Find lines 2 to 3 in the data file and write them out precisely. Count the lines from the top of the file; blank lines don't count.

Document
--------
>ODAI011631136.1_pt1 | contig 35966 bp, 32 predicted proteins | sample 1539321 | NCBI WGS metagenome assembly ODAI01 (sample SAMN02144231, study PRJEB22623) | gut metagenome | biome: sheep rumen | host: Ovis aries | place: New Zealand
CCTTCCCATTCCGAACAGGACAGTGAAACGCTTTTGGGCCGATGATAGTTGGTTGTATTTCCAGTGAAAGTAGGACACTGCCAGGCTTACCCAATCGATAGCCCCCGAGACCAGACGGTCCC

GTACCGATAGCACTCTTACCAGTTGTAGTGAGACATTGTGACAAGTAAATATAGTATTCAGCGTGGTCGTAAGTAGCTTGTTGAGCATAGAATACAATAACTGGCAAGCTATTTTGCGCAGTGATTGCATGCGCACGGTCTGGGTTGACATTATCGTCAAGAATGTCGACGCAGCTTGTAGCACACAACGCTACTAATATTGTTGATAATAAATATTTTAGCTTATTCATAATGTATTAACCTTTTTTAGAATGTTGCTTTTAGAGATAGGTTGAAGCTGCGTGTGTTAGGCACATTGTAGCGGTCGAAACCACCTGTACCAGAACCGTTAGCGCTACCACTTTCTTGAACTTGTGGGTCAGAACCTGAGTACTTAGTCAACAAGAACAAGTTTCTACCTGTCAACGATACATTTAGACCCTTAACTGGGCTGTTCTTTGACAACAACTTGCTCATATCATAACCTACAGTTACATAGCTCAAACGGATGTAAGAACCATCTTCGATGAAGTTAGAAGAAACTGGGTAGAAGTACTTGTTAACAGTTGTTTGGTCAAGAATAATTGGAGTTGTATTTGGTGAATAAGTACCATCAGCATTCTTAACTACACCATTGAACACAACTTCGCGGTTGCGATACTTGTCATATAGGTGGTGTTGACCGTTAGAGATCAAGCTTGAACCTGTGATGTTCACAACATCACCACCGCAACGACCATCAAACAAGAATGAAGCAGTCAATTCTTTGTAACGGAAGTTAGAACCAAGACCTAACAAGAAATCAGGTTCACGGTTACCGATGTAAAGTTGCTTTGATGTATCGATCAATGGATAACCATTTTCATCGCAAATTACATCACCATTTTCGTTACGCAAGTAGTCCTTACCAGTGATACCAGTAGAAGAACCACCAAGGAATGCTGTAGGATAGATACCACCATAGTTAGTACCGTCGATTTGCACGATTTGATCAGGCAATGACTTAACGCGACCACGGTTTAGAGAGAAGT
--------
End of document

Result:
CCTTCCCATTCCGAACAGGACAGTGAAACGCTTTTGGGCCGATGATAGTTGGTTGTATTTCCAGTGAAAGTAGGACACTGCCAGGCTTACCCAATCGATAGCCCCCGAGACCAGACGGTCCC

GTACCGATAGCACTCTTACCAGTTGTAGTGAGACATTGTGACAAGTAAATATAGTATTCAGCGTGGTCGTAAGTAGCTTGTTGAGCATAGAATACAATAACTGGCAAGCTATTTTGCGCAGTGATTGCATGCGCACGGTCTGGGTTGACATTATCGTCAAGAATGTCGACGCAGCTTGTAGCACACAACGCTACTAATATTGTTGATAATAAATATTTTAGCTTATTCATAATGTATTAACCTTTTTTAGAATGTTGCTTTTAGAGATAGGTTGAAGCTGCGTGTGTTAGGCACATTGTAGCGGTCGAAACCACCTGTACCAGAACCGTTAGCGCTACCACTTTCTTGAACTTGTGGGTCAGAACCTGAGTACTTAGTCAACAAGAACAAGTTTCTACCTGTCAACGATACATTTAGACCCTTAACTGGGCTGTTCTTTGACAACAACTTGCTCATATCATAACCTACAGTTACATAGCTCAAACGGATGTAAGAACCATCTTCGATGAAGTTAGAAGAAACTGGGTAGAAGTACTTGTTAACAGTTGTTTGGTCAAGAATAATTGGAGTTGTATTTGGTGAATAAGTACCATCAGCATTCTTAACTACACCATTGAACACAACTTCGCGGTTGCGATACTTGTCATATAGGTGGTGTTGACCGTTAGAGATCAAGCTTGAACCTGTGATGTTCACAACATCACCACCGCAACGACCATCAAACAAGAATGAAGCAGTCAATTCTTTGTAACGGAAGTTAGAACCAAGACCTAACAAGAAATCAGGTTCACGGTTACCGATGTAAAGTTGCTTTGATGTATCGATCAATGGATAACCATTTTCATCGCAAATTACATCACCATTTTCGTTACGCAAGTAGTCCTTACCAGTGATACCAGTAGAAGAACCACCAAGGAATGCTGTAGGATAGATACCACCATAGTTAGTACCGTCGATTTGCACGATTTGATCAGGCAATGACTTAACGCGACCACGGTTTAGAGAGAAGT